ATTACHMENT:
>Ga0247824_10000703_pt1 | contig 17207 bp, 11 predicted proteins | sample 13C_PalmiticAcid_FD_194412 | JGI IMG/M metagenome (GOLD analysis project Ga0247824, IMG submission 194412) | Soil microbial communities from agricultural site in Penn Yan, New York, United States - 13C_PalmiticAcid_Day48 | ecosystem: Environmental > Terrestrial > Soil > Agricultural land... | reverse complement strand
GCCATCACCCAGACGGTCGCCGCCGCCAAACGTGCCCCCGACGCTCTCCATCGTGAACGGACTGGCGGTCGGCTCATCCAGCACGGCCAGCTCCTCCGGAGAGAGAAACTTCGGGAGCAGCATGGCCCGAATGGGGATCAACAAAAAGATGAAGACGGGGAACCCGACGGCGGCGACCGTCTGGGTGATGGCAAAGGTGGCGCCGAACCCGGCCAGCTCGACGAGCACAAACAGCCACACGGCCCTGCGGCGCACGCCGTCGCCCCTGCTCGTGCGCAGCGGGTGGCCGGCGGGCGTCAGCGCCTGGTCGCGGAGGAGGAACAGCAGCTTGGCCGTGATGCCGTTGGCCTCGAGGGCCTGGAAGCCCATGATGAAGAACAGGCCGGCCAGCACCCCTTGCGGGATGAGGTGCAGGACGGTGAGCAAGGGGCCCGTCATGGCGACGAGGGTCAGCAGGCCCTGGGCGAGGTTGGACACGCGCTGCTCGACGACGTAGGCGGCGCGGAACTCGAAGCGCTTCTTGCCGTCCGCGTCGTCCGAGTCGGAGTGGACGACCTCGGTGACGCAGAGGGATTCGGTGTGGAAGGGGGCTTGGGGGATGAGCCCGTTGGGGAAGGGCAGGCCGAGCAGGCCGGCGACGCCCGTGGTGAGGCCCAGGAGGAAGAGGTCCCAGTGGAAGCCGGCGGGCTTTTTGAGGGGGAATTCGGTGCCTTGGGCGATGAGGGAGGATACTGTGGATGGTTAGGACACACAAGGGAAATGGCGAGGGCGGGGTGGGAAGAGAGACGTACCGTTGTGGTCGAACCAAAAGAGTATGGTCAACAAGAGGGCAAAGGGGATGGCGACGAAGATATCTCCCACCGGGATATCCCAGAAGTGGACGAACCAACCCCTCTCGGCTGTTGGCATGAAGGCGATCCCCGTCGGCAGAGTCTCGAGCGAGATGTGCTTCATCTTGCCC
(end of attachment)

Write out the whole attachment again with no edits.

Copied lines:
>Ga0247824_10000703_pt1 | contig 17207 bp, 11 predicted proteins | sample 13C_PalmiticAcid_FD_194412 | JGI IMG/M metagenome (GOLD analysis project Ga0247824, IMG submission 194412) | Soil microbial communities from agricultural site in Penn Yan, New York, United States - 13C_PalmiticAcid_Day48 | ecosystem: Environmental > Terrestrial > Soil > Agricultural land... | reverse complement strand
GCCATCACCCAGACGGTCGCCGCCGCCAAACGTGCCCCCGACGCTCTCCATCGTGAACGGACTGGCGGTCGGCTCATCCAGCACGGCCAGCTCCTCCGGAGAGAGAAACTTCGGGAGCAGCATGGCCCGAATGGGGATCAACAAAAAGATGAAGACGGGGAACCCGACGGCGGCGACCGTCTGGGTGATGGCAAAGGTGGCGCCGAACCCGGCCAGCTCGACGAGCACAAACAGCCACACGGCCCTGCGGCGCACGCCGTCGCCCCTGCTCGTGCGCAGCGGGTGGCCGGCGGGCGTCAGCGCCTGGTCGCGGAGGAGGAACAGCAGCTTGGCCGTGATGCCGTTGGCCTCGAGGGCCTGGAAGCCCATGATGAAGAACAGGCCGGCCAGCACCCCTTGCGGGATGAGGTGCAGGACGGTGAGCAAGGGGCCCGTCATGGCGACGAGGGTCAGCAGGCCCTGGGCGAGGTTGGACACGCGCTGCTCGACGACGTAGGCGGCGCGGAACTCGAAGCGCTTCTTGCCGTCCGCGTCGTCCGAGTCGGAGTGGACGACCTCGGTGACGCAGAGGGATTCGGTGTGGAAGGGGGCTTGGGGGATGAGCCCGTTGGGGAAGGGCAGGCCGAGCAGGCCGGCGACGCCCGTGGTGAGGCCCAGGAGGAAGAGGTCCCAGTGGAAGCCGGCGGGCTTTTTGAGGGGGAATTCGGTGCCTTGGGCGATGAGGGAGGATACTGTGGATGGTTAGGACACACAAGGGAAATGGCGAGGGCGGGGTGGGAAGAGAGACGTACCGTTGTGGTCGAACCAAAAGAGTATGGTCAACAAGAGGGCAAAGGGGATGGCGACGAAGATATCTCCCACCGGGATATCCCAGAAGTGGACGAACCAACCCCTCTCGGCTGTTGGCATGAAGGCGATCCCCGTCGGCAGAGTCTCGAGCGAGATGTGCTTCATCTTGCCC